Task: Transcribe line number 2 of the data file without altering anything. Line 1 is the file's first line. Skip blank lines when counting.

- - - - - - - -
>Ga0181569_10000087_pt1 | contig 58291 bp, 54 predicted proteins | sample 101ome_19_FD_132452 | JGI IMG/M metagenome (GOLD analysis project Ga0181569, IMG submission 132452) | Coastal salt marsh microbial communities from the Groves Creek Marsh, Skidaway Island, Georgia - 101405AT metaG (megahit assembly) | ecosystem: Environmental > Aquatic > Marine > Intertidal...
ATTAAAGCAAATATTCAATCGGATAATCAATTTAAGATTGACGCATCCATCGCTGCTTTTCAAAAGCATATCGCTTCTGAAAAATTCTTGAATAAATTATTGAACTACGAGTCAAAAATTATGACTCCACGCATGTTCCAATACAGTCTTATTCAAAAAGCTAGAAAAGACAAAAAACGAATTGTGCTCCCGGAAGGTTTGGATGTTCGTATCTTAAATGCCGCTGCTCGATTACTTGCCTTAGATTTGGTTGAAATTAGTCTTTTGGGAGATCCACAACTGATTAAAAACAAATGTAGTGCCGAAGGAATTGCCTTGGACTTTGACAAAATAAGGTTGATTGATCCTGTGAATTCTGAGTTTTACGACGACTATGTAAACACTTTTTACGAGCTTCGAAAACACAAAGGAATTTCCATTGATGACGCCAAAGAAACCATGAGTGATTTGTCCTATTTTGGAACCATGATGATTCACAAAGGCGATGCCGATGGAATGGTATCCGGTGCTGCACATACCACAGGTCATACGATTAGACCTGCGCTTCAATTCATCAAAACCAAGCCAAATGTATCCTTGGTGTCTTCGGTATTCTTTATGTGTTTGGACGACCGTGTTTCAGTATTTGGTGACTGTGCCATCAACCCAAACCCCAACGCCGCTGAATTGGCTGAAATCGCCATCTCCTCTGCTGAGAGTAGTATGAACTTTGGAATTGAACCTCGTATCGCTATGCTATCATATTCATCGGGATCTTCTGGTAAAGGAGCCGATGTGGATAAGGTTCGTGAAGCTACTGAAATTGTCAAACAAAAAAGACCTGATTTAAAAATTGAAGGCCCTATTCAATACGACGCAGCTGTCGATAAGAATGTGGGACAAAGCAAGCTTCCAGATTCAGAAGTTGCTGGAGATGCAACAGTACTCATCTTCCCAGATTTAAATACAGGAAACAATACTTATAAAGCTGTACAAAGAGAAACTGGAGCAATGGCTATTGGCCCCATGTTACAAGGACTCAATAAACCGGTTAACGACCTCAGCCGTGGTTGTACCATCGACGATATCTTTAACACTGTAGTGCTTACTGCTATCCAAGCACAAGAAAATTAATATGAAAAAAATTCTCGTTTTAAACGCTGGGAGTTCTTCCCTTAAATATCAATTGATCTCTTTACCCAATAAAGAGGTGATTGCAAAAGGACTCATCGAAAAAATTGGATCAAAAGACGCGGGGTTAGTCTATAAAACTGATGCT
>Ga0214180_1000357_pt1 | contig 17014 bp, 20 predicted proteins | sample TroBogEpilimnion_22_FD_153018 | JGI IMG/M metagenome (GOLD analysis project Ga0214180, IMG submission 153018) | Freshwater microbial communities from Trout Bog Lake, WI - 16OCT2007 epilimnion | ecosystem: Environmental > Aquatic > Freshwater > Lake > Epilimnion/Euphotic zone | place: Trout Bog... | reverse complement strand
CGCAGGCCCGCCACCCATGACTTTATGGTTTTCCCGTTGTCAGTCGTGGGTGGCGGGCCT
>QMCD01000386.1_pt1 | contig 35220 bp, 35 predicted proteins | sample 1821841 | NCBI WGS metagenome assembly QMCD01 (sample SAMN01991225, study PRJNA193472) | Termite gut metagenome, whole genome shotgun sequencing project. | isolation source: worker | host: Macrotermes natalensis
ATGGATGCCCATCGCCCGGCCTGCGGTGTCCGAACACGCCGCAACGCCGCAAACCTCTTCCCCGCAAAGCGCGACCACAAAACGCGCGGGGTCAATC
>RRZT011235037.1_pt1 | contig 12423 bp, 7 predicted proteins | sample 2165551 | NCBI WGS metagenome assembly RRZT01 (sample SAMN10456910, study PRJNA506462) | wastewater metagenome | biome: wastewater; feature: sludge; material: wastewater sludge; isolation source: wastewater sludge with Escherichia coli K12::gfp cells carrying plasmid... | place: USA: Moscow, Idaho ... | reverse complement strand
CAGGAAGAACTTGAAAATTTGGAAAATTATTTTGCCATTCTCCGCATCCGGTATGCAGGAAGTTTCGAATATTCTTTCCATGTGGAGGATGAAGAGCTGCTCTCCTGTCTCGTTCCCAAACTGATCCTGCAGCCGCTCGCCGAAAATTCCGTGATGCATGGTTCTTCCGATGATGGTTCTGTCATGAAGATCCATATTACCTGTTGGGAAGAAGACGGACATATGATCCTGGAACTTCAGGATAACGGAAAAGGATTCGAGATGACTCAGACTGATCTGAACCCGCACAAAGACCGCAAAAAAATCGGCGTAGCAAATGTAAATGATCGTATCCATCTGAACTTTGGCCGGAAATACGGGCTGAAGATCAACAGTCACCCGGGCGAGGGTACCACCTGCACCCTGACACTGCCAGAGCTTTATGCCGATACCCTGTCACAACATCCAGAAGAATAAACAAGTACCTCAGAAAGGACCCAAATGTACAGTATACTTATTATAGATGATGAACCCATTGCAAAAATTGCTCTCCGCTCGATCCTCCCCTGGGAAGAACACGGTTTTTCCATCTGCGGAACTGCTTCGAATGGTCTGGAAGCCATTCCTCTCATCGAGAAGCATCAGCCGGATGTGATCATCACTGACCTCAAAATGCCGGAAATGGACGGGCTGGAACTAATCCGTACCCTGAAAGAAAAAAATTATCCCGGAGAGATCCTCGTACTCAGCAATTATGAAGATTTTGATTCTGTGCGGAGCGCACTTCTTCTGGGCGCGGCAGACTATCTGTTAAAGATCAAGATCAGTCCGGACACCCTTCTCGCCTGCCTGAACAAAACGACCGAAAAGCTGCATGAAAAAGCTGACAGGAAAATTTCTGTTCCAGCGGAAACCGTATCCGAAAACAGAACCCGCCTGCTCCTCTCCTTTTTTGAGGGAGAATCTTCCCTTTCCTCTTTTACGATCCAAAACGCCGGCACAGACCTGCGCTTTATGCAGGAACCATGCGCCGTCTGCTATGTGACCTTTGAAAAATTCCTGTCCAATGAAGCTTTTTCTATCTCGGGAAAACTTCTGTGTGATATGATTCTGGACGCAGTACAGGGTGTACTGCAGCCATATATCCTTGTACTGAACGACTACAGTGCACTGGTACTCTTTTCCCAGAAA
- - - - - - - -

ATTAAAGCAAATATTCAATCGGATAATCAATTTAAGATTGACGCATCCATCGCTGCTTTTCAAAAGCATATCGCTTCTGAAAAATTCTTGAATAAATTATTGAACTACGAGTCAAAAATTATGACTCCACGCATGTTCCAATACAGTCTTATTCAAAAAGCTAGAAAAGACAAAAAACGAATTGTGCTCCCGGAAGGTTTGGATGTTCGTATCTTAAATGCCGCTGCTCGATTACTTGCCTTAGATTTGGTTGAAATTAGTCTTTTGGGAGATCCACAACTGATTAAAAACAAATGTAGTGCCGAAGGAATTGCCTTGGACTTTGACAAAATAAGGTTGATTGATCCTGTGAATTCTGAGTTTTACGACGACTATGTAAACACTTTTTACGAGCTTCGAAAACACAAAGGAATTTCCATTGATGACGCCAAAGAAACCATGAGTGATTTGTCCTATTTTGGAACCATGATGATTCACAAAGGCGATGCCGATGGAATGGTATCCGGTGCTGCACATACCACAGGTCATACGATTAGACCTGCGCTTCAATTCATCAAAACCAAGCCAAATGTATCCTTGGTGTCTTCGGTATTCTTTATGTGTTTGGACGACCGTGTTTCAGTATTTGGTGACTGTGCCATCAACCCAAACCCCAACGCCGCTGAATTGGCTGAAATCGCCATCTCCTCTGCTGAGAGTAGTATGAACTTTGGAATTGAACCTCGTATCGCTATGCTATCATATTCATCGGGATCTTCTGGTAAAGGAGCCGATGTGGATAAGGTTCGTGAAGCTACTGAAATTGTCAAACAAAAAAGACCTGATTTAAAAATTGAAGGCCCTATTCAATACGACGCAGCTGTCGATAAGAATGTGGGACAAAGCAAGCTTCCAGATTCAGAAGTTGCTGGAGATGCAACAGTACTCATCTTCCCAGATTTAAATACAGGAAACAATACTTATAAAGCTGTACAAAGAGAAACTGGAGCAATGGCTATTGGCCCCATGTTACAAGGACTCAATAAACCGGTTAACGACCTCAGCCGTGGTTGTACCATCGACGATATCTTTAACACTGTAGTGCTTACTGCTATCCAAGCACAAGAAAATTAATATGAAAAAAATTCTCGTTTTAAACGCTGGGAGTTCTTCCCTTAAATATCAATTGATCTCTTTACCCAATAAAGAGGTGATTGCAAAAGGACTCATCGAAAAAATTGGATCAAAAGACGCGGGGTTAGTCTATAAAACTGATGCT